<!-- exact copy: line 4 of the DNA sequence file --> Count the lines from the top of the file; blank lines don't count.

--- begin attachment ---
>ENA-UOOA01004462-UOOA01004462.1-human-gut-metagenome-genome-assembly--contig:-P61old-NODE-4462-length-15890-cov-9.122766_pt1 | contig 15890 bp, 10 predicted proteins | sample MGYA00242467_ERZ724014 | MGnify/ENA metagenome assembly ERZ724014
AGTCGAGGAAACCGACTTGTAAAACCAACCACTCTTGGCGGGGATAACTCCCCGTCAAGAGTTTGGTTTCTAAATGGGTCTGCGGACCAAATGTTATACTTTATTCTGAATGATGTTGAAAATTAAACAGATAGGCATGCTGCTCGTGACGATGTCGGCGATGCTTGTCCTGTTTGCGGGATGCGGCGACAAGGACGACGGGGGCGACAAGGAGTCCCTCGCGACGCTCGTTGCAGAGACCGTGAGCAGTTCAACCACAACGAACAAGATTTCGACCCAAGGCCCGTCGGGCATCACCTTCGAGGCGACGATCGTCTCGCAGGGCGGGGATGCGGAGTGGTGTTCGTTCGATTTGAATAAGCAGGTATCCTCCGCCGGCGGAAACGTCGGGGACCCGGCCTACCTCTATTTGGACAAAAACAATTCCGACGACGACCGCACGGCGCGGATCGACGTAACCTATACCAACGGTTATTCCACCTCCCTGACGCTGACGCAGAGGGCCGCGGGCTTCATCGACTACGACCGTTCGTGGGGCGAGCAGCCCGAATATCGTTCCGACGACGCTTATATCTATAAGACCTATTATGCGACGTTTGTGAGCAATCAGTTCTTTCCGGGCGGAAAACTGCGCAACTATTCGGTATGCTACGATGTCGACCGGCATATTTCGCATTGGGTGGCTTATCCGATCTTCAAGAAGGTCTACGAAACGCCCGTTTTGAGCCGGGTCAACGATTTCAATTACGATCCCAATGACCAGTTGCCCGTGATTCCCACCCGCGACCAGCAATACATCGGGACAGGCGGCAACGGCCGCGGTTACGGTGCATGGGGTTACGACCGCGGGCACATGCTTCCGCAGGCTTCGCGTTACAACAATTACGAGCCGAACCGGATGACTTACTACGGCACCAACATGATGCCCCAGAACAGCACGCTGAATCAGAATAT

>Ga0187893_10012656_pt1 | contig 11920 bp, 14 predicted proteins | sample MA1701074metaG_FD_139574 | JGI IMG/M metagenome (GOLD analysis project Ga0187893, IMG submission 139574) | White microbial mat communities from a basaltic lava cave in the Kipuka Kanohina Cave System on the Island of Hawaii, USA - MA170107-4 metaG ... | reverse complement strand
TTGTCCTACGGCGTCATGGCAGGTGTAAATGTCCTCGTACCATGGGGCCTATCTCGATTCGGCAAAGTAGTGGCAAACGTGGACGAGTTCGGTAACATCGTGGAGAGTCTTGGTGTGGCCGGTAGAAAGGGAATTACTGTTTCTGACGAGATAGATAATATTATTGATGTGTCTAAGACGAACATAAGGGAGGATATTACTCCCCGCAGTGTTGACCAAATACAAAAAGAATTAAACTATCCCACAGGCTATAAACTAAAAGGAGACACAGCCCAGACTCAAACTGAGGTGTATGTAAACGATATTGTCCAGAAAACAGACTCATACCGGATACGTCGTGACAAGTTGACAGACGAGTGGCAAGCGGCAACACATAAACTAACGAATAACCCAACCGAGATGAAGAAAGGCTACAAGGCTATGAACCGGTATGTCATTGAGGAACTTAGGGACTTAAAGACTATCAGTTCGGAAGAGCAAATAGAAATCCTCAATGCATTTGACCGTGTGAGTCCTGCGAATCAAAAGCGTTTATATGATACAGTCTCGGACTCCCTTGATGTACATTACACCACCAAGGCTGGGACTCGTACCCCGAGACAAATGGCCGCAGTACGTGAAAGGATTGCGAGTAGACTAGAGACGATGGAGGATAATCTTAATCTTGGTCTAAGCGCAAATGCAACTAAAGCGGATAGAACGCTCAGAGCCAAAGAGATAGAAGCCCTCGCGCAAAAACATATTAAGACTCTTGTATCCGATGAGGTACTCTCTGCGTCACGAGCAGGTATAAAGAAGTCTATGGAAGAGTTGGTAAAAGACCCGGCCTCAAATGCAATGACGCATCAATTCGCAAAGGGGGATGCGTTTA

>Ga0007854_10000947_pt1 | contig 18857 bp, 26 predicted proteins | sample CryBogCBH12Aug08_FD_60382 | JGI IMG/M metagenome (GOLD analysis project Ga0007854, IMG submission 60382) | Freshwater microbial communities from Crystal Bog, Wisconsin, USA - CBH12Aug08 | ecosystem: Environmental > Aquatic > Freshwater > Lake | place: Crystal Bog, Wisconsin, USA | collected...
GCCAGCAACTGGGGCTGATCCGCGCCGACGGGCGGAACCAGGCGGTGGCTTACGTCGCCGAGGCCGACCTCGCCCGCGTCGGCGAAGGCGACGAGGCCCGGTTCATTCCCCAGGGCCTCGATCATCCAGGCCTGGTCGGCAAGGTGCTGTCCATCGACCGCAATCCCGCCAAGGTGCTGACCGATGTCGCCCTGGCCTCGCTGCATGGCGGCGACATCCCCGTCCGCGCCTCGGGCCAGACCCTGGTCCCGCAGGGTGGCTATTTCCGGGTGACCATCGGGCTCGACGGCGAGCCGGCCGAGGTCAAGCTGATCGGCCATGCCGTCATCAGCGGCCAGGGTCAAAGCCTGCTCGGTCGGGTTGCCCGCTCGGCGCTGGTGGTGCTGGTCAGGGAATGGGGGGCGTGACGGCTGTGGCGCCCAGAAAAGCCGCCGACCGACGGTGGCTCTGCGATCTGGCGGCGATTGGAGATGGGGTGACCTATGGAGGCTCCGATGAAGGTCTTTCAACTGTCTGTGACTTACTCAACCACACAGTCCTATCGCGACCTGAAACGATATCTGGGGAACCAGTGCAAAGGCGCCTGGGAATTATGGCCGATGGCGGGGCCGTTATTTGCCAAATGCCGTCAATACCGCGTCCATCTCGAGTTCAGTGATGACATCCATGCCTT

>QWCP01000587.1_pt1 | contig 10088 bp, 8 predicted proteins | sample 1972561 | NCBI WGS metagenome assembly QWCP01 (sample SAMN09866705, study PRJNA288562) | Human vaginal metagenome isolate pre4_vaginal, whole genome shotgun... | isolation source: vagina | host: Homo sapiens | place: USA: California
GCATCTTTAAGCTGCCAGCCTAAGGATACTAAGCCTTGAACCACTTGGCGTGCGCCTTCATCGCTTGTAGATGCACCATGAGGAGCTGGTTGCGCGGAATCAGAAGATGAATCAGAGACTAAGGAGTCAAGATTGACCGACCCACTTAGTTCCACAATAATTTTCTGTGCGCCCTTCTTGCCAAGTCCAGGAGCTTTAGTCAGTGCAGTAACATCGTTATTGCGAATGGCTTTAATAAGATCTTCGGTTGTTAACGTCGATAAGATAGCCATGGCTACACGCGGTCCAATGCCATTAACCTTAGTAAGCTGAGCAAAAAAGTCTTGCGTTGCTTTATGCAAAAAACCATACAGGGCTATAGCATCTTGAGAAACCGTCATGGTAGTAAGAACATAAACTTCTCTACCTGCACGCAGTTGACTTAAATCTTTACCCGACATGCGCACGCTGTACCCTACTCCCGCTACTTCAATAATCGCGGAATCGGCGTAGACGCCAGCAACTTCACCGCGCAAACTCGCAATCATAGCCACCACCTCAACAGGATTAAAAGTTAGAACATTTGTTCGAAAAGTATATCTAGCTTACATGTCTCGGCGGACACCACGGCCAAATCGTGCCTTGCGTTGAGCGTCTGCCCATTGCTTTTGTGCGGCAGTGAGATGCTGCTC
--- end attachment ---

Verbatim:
TTGTCCTACGGCGTCATGGCAGGTGTAAATGTCCTCGTACCATGGGGCCTATCTCGATTCGGCAAAGTAGTGGCAAACGTGGACGAGTTCGGTAACATCGTGGAGAGTCTTGGTGTGGCCGGTAGAAAGGGAATTACTGTTTCTGACGAGATAGATAATATTATTGATGTGTCTAAGACGAACATAAGGGAGGATATTACTCCCCGCAGTGTTGACCAAATACAAAAAGAATTAAACTATCCCACAGGCTATAAACTAAAAGGAGACACAGCCCAGACTCAAACTGAGGTGTATGTAAACGATATTGTCCAGAAAACAGACTCATACCGGATACGTCGTGACAAGTTGACAGACGAGTGGCAAGCGGCAACACATAAACTAACGAATAACCCAACCGAGATGAAGAAAGGCTACAAGGCTATGAACCGGTATGTCATTGAGGAACTTAGGGACTTAAAGACTATCAGTTCGGAAGAGCAAATAGAAATCCTCAATGCATTTGACCGTGTGAGTCCTGCGAATCAAAAGCGTTTATATGATACAGTCTCGGACTCCCTTGATGTACATTACACCACCAAGGCTGGGACTCGTACCCCGAGACAAATGGCCGCAGTACGTGAAAGGATTGCGAGTAGACTAGAGACGATGGAGGATAATCTTAATCTTGGTCTAAGCGCAAATGCAACTAAAGCGGATAGAACGCTCAGAGCCAAAGAGATAGAAGCCCTCGCGCAAAAACATATTAAGACTCTTGTATCCGATGAGGTACTCTCTGCGTCACGAGCAGGTATAAAGAAGTCTATGGAAGAGTTGGTAAAAGACCCGGCCTCAAATGCAATGACGCATCAATTCGCAAAGGGGGATGCGTTTA